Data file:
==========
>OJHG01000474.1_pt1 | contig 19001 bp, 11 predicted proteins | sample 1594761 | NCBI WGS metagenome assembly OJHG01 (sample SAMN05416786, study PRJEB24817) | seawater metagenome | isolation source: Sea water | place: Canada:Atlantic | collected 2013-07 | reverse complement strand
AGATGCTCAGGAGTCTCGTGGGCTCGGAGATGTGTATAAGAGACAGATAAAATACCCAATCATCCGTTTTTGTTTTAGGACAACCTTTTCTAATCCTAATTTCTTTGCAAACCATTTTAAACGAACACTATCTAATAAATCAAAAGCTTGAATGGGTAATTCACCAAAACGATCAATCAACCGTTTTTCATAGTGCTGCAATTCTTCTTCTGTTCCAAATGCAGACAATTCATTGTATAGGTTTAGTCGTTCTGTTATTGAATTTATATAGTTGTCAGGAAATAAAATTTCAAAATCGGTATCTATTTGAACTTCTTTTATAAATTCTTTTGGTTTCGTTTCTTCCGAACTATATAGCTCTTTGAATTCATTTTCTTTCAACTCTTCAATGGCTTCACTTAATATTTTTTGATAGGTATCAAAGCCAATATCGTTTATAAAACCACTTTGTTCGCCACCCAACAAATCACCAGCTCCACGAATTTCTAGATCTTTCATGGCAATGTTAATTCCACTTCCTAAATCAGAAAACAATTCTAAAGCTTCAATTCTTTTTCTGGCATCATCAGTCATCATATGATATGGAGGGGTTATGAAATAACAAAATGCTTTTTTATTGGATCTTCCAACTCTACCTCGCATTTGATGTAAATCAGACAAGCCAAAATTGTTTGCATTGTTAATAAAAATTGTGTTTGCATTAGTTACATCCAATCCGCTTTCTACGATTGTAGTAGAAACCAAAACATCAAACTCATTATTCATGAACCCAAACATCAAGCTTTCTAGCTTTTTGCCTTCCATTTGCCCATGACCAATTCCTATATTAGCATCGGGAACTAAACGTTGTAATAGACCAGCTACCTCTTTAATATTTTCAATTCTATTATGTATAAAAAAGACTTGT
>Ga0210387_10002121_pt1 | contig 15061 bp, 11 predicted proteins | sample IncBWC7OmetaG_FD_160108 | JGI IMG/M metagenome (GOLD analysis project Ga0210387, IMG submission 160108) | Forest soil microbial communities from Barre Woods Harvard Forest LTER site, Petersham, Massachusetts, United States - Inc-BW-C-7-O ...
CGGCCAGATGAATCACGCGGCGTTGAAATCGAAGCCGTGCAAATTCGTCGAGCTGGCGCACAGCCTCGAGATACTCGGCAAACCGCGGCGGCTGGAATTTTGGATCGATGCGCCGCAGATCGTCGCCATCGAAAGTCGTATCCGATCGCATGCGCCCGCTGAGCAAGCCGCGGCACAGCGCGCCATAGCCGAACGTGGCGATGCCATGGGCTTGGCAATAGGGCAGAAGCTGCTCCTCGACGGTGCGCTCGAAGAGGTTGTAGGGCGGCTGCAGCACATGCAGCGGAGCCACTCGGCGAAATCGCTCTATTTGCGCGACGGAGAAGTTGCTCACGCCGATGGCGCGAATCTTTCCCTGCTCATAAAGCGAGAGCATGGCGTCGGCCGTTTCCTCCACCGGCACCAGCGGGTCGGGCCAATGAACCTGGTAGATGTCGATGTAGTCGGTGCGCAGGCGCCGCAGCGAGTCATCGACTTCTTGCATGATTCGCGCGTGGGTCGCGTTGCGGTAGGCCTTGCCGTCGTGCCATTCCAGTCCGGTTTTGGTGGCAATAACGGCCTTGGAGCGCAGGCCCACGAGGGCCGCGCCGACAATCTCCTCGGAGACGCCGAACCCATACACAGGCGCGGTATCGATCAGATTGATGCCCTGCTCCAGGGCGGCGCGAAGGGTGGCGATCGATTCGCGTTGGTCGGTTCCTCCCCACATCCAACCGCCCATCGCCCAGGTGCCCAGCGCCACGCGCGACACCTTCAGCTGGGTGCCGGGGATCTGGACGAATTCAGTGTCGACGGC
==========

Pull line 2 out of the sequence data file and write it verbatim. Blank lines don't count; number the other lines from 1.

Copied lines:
AGATGCTCAGGAGTCTCGTGGGCTCGGAGATGTGTATAAGAGACAGATAAAATACCCAATCATCCGTTTTTGTTTTAGGACAACCTTTTCTAATCCTAATTTCTTTGCAAACCATTTTAAACGAACACTATCTAATAAATCAAAAGCTTGAATGGGTAATTCACCAAAACGATCAATCAACCGTTTTTCATAGTGCTGCAATTCTTCTTCTGTTCCAAATGCAGACAATTCATTGTATAGGTTTAGTCGTTCTGTTATTGAATTTATATAGTTGTCAGGAAATAAAATTTCAAAATCGGTATCTATTTGAACTTCTTTTATAAATTCTTTTGGTTTCGTTTCTTCCGAACTATATAGCTCTTTGAATTCATTTTCTTTCAACTCTTCAATGGCTTCACTTAATATTTTTTGATAGGTATCAAAGCCAATATCGTTTATAAAACCACTTTGTTCGCCACCCAACAAATCACCAGCTCCACGAATTTCTAGATCTTTCATGGCAATGTTAATTCCACTTCCTAAATCAGAAAACAATTCTAAAGCTTCAATTCTTTTTCTGGCATCATCAGTCATCATATGATATGGAGGGGTTATGAAATAACAAAATGCTTTTTTATTGGATCTTCCAACTCTACCTCGCATTTGATGTAAATCAGACAAGCCAAAATTGTTTGCATTGTTAATAAAAATTGTGTTTGCATTAGTTACATCCAATCCGCTTTCTACGATTGTAGTAGAAACCAAAACATCAAACTCATTATTCATGAACCCAAACATCAAGCTTTCTAGCTTTTTGCCTTCCATTTGCCCATGACCAATTCCTATATTAGCATCGGGAACTAAACGTTGTAATAGACCAGCTACCTCTTTAATATTTTCAATTCTATTATGTATAAAAAAGACTTGT